By: Danielle Smith October 14, 2015 Block 3
The Boston Tea Party
The Boston Massacre was a street fight that occurred on March 5, 1770, between a "patriot" mob, throwing snowballs, stones, and sticks, and a group of British soldiers. Five colonists were killed, among the dead was Crispus Attucks. It was the high point of tensions in the American colonies that had been growing since British troops first arrived in Massachusetts in October 1768 to enforce the heavy tax burden imposed by the Townshend Acts.
The Intolerable Acts were the American Patriots' term for a series of laws passed by the British Parliament in 1774 after the Boston Tea party. They were meant to punish the Massachusetts colonists for their defiance in throwing a large tea shipment into the Boston harbor. The acts took away Massachusetts' self-government and historic rights, resulting in outrage and resistance in the 13 colonies.
Battle of Saratoga
Battle of Yorktown
General George Washington, leading an army of French and Continental troops, begins the siege known as the Battle of Yorktown against British General Lord Charles Cornwallis and British troops at Yorktown, Virginia, in the most important battle of the Revolutionary War. Luckily for the Patriots, the French fleet commanded by Francois, Count de Grasse, departed St. Domingue for the Chesapeake Bay, just as Cornwallis chose Yorktown, at the mouth of the Chesapeake, as his base. Washington realized that it was time to act. He ordered Marquis de Lafayette and an American army of 5,000 troops to block Cornwallis’ escape from Yorktown by land while the French naval fleet blocked the British escape by sea. Washington had completely encircled Cornwallis and Yorktown with the combined forces of Continental and French troops. After three weeks, Cornwallis surrendered to Washington in the field at Yorktown on October 17, 1781, effectively ending the War for Independence.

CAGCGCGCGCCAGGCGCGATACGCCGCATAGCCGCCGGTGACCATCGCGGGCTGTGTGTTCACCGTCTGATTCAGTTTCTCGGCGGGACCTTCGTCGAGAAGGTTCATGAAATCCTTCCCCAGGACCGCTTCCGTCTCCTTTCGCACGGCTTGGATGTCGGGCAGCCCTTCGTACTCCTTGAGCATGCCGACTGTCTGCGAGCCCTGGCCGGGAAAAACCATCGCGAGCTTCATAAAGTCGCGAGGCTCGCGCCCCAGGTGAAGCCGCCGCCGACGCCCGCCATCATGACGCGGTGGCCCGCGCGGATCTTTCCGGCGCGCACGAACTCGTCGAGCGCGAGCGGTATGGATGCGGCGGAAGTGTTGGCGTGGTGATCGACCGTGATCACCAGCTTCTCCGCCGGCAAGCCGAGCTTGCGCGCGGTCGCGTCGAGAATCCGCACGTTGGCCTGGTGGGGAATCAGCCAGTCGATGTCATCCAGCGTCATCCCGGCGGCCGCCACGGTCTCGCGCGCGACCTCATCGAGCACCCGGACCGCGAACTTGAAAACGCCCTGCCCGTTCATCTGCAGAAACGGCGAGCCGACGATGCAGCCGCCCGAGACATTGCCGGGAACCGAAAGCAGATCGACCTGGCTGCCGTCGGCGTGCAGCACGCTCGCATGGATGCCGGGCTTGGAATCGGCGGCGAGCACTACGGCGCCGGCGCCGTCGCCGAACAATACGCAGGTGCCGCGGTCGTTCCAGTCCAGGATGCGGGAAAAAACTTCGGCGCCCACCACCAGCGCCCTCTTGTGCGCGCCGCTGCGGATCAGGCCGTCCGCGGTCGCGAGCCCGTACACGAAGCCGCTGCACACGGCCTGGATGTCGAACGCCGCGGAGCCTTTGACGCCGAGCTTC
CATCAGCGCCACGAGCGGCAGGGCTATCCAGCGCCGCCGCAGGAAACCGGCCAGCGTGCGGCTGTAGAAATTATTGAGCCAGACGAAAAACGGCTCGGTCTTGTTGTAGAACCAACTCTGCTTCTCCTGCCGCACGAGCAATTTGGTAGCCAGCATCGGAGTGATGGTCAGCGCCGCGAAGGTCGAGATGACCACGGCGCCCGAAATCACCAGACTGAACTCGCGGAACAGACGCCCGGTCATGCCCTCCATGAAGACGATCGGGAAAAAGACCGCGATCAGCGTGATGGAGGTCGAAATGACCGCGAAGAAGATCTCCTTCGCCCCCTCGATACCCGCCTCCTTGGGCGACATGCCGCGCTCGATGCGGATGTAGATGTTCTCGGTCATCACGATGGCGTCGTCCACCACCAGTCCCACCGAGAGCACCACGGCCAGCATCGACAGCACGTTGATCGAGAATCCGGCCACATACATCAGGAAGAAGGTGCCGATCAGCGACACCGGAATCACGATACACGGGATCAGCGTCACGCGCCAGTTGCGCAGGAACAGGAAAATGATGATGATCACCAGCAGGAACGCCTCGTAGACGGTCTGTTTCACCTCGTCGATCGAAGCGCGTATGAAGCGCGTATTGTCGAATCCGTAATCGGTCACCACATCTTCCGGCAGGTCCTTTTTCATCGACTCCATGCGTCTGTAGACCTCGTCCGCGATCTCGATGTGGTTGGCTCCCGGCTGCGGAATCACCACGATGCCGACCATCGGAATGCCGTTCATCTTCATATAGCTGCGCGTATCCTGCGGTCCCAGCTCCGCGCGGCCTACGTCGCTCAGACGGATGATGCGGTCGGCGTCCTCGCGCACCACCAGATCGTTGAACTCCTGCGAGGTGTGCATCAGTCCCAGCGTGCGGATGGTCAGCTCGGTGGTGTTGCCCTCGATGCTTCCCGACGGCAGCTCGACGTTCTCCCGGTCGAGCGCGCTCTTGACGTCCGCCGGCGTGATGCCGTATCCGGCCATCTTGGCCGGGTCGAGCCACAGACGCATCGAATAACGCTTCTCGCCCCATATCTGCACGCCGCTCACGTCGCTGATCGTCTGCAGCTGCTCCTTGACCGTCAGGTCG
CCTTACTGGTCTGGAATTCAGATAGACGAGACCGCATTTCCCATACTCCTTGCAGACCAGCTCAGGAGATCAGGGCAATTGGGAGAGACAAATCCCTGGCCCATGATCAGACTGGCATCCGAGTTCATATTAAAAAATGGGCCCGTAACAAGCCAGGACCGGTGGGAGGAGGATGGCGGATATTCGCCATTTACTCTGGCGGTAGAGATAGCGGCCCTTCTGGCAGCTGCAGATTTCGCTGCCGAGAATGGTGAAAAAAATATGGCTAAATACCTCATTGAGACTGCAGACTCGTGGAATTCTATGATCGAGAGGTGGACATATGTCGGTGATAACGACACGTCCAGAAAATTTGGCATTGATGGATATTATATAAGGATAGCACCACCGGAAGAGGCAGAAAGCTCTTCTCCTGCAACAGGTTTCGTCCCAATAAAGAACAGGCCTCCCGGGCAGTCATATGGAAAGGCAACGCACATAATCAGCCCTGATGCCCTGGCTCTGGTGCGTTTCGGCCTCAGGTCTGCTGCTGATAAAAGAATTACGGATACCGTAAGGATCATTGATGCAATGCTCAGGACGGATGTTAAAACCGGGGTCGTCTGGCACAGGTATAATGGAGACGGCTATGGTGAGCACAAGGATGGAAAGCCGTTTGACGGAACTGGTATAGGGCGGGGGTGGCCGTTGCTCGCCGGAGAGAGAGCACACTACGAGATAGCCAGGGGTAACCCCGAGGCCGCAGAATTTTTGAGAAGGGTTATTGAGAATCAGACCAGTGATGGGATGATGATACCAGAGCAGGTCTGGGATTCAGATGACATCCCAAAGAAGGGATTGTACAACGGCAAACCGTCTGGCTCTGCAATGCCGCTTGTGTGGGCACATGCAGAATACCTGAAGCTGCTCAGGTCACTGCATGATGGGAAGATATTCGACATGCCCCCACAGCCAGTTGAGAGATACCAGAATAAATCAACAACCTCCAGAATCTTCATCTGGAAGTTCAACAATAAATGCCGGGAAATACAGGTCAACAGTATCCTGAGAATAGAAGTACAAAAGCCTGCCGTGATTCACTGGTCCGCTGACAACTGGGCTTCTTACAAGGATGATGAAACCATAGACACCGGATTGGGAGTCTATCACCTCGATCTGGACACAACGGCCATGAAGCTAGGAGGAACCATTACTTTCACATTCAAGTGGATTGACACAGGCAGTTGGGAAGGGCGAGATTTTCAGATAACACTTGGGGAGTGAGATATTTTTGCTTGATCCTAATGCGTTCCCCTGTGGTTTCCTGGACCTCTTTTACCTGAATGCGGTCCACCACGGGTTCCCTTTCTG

Lexington and Concord
Word spread from town to town, and militias prepared to confront the British and help their neighbors in Lexington and Concord. These colonial militias had originally been organized to defend settlers from civil unrest and attacks by French or Native Americans. Selected members of the militia were called minutemen because they could be ready to fight in a minute's time. When the advance guard of nearly 240 British soldiers arrived in Lexington, they found about 70 minutemen formed on the Lexington green awaiting them. Both sides did not know what to expect. Suddenly, a bullet buzzed through the morning air. It was "the shot heard round the world."
Thomas Jefferson was one of America's Founding Fathers and the third President of the United States. He served two terms as President. Jefferson also is the author of the Declaration of Independence.